In social justice circles, many people “call out” others who are engaging in oppressive behaviors. Calling out is generally when someone points out when another person is being or has said something problematic in public.
A call-out can be in person or on social media. However, a calling in is another method that people use to address problematic behavior.
BDG Press has pointed out that call-outs have been happening for a while now. Some activists believe that call-outs are performative and can actually harm social justice actions.
Why Do Some People Call Others Out?
Calling a person out makes someone aware that they’re engaging in oppressive behavior. Once they are aware of it, then others can hold them accountable.
Staying silent when it comes to injustice can further create more complicity in oppression, so calling out someone can be seen as letting someone know that what they’re doing is wrong and will not be condoned.
In essence, the goal of calling someone out is so that the person doing the oppressing will stop doing these actions.
When Can Calling Out Be Useful?
Calling out can be beneficial, but it can also be challenging and even ineffective. In some instances, activists can find that a more gentle approach can get the point across. It all depends on the situation.
There are people out there who may not know they are being oppressive or where English isn’t their first language and may not understand the unjust meaning behind some words. There are others who are still fighting against injustice and may not be aware of saying something oppressive, which is where calling in can be a more effective strategy.
Also, as Maisha Z. Johnson points out for The Body Is Not An Apology, the motivation behind a call-out is essential to understand and can impact how people receive criticisms. For instance, if someone’s intent behind a call-out is to see an individual publicly shamed rather than being held accountable, it can be ineffective to call someone out.
Johnson says,” Addressing harmful behavior is important, but so is understanding that everyone is on a different step of their journey, so we all make mistakes. You don’t have to shame other activists — or yourself — for being imperfect. We can give ourselves and each other room to make mistakes.”
Can Public Call-Outs Create Issues?
Public call-outs can for sure be toxic in certain situations. However, with your friends or other peers — call-ins can be more helpful in creating positive change. It may also ensure that your feedback is being heard (more on this later).
However, that doesn’t mean public call-outs should never be used. Hari Ziyad writes for AfroPunk notes that be a necessary approach if a call-in doesn’t work or the person putting them into practice is further perpetuating the problematic thing they’re doing.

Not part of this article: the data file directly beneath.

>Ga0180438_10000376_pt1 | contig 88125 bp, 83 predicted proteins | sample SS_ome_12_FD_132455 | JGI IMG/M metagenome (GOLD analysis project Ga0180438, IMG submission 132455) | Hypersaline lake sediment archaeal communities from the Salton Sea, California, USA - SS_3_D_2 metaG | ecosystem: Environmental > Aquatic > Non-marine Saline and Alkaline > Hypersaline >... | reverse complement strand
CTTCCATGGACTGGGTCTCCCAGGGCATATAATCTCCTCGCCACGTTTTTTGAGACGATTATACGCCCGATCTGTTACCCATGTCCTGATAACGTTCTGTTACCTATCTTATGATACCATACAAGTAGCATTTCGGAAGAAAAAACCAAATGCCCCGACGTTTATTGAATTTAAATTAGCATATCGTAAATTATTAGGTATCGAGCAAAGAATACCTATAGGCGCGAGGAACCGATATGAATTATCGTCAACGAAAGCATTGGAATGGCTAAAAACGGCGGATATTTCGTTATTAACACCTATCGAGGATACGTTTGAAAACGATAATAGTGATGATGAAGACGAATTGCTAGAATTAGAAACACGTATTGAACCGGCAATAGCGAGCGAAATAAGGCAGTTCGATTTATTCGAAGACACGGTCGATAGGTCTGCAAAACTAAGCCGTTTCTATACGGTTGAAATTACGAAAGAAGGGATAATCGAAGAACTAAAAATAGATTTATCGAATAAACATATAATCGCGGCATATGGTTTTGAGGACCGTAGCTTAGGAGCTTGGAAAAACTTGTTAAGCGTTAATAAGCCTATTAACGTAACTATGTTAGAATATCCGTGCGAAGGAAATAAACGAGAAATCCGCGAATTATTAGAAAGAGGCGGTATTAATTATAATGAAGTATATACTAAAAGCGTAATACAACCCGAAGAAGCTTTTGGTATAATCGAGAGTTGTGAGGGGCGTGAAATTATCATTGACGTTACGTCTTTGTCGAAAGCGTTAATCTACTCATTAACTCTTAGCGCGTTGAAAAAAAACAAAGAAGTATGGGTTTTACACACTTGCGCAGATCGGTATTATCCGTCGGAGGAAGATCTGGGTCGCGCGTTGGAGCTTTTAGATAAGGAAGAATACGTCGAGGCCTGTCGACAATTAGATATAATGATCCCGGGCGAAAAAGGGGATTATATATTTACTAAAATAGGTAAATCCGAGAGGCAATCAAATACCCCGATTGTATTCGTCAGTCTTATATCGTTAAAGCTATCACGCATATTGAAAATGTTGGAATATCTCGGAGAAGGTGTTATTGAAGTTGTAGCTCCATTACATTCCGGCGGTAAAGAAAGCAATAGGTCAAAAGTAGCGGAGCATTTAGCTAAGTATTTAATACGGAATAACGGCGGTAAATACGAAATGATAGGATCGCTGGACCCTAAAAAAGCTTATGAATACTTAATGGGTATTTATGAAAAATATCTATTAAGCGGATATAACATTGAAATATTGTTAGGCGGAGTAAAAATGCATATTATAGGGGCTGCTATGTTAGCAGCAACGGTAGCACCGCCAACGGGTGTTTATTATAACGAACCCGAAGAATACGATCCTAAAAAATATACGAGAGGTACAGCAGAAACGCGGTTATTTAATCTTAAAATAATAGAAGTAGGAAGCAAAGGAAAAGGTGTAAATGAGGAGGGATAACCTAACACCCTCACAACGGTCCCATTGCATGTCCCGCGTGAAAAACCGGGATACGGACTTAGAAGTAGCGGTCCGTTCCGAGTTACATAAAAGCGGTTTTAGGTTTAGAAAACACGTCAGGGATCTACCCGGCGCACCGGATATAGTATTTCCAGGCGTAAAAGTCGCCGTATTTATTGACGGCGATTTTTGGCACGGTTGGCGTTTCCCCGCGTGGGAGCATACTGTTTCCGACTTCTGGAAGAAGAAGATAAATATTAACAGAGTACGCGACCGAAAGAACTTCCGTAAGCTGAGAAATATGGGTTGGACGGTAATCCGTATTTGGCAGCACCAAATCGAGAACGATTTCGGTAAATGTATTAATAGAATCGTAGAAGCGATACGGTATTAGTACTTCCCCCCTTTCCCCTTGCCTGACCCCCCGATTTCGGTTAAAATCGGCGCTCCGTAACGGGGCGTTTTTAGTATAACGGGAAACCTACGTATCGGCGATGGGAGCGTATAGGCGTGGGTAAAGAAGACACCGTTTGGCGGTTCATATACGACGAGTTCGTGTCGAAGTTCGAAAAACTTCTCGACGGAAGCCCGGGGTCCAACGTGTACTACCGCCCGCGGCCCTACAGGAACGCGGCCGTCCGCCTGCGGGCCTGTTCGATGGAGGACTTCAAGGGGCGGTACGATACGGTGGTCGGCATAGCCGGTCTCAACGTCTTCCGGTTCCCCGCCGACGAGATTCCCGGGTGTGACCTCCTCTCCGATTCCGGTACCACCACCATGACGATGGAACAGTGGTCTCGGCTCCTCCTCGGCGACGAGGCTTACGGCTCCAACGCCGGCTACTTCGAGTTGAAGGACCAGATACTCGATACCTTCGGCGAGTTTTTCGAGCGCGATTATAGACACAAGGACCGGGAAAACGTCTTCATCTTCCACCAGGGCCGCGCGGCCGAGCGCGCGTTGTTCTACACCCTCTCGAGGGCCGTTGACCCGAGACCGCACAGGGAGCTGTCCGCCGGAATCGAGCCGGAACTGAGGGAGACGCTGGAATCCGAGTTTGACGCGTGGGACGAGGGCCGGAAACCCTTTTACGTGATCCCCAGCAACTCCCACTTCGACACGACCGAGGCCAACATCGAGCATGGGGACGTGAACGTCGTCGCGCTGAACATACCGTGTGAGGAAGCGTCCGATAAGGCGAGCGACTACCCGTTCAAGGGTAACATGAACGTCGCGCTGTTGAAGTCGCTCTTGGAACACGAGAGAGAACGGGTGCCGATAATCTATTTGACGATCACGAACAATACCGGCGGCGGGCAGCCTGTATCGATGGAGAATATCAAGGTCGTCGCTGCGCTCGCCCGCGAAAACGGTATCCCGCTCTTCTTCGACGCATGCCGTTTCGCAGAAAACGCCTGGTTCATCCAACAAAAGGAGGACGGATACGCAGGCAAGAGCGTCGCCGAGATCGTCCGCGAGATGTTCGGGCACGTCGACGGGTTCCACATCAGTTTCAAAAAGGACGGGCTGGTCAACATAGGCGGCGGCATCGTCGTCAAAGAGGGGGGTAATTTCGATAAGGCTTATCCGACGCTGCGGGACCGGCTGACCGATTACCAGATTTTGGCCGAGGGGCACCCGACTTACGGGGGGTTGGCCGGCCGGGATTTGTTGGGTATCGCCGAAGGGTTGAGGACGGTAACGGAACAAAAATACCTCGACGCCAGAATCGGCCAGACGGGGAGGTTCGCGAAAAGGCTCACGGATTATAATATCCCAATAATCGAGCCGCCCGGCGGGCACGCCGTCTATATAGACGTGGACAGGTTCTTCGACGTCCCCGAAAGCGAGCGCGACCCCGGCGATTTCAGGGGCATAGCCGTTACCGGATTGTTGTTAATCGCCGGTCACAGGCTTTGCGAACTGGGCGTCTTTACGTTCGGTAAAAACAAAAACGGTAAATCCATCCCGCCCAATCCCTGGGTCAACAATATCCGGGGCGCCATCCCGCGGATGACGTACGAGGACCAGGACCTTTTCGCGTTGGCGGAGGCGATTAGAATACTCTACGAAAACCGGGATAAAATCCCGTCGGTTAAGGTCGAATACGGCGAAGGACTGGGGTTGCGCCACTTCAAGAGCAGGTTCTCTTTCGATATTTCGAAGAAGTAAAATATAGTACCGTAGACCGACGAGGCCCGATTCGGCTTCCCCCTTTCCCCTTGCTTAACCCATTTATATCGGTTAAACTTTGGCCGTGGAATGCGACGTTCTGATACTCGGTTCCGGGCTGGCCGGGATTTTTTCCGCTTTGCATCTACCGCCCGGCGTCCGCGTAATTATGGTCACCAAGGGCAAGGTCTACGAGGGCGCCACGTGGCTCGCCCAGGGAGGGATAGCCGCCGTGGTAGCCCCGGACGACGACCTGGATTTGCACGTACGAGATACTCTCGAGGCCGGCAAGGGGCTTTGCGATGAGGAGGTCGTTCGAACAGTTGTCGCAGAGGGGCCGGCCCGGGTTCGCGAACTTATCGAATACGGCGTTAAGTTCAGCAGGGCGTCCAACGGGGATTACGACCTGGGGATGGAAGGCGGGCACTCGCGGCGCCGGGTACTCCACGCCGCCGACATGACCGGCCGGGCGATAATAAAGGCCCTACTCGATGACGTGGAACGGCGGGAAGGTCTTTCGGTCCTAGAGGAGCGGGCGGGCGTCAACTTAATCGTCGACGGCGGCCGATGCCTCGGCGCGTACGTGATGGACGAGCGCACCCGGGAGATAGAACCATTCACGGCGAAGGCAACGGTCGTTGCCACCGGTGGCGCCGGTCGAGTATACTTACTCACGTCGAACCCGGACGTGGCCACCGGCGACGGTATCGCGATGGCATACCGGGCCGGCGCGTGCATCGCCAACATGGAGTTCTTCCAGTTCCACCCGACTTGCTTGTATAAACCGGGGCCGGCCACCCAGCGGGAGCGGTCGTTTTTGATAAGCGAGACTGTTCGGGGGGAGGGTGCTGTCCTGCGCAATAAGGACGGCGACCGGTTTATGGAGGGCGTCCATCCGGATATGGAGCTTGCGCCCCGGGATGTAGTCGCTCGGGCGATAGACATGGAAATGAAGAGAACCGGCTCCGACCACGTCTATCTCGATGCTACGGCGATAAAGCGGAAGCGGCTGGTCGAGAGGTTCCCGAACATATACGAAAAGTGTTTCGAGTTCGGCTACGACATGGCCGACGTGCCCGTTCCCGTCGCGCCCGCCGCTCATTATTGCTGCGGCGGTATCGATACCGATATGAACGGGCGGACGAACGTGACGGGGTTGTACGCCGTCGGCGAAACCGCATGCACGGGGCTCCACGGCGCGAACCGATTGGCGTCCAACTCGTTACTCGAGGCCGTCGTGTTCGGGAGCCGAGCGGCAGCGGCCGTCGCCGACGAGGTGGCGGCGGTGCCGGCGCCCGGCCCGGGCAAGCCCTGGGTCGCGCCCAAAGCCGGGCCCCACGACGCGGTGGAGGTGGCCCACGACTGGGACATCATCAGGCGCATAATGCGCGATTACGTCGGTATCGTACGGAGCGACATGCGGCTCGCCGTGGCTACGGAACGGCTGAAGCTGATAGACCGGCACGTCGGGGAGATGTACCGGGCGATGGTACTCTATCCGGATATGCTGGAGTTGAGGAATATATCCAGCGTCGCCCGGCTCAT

Constructive feedback can be uncomfortable for many, but it doesn’t give someone permission to engage in toxic behaviors like tone policing when someone addresses their behavior.
A call-out can also be beneficial when celebrities or brands can’t be directly reached to talk about the issue in private.
What Is a Call-In, or What Does It Mean to Call Someone In?
A call-in is when you speak to a person in private about what oppressive thing they’ve done or said. According to the Consent Crew, it is a less reactionary approach when it comes to conflict.
Sometimes people screw up by accident, whereas others may continue to repeat hurtful behaviors unapologetically.
For many activists, their main goal is to have a person change their oppressive behavior. However, calling in can be a more successful way to do so if the person is open to change or working on being less problematic.
One of the critical differences between calling in and calling out is that the strategy behind calling has more compassion and patience.
For a more detailed account about “calling in,” Ngọc Loan Trần on Black Girl Dangerous does an excellent job of explaining this concept.
“I don’t propose practicing ‘calling in’ in opposition to calling out. I don’t think that our work has room for binary thinking and action. However, I do think that it’s possible to have multiple tools, strategies, and methods existing simultaneously. It’s about being strategic, weighing the stakes and figuring out what we’re trying to build and how we are going do it together.”
In Summary Calling In
It is ultimately up to the individual to decide how they want to approach addressing someone engaging in oppressive behaviors. There are advantages to each approach and times where one will be more that will work better than the other. All in all, practicing compassion during these situations can be effective. Using call-outs or call-ins in a setting where it will be more beneficial can help people, even the ones identifying the behaviors, to unlearn problematic ideas and behaviors. As a result, we can expect to see a community thriving overall.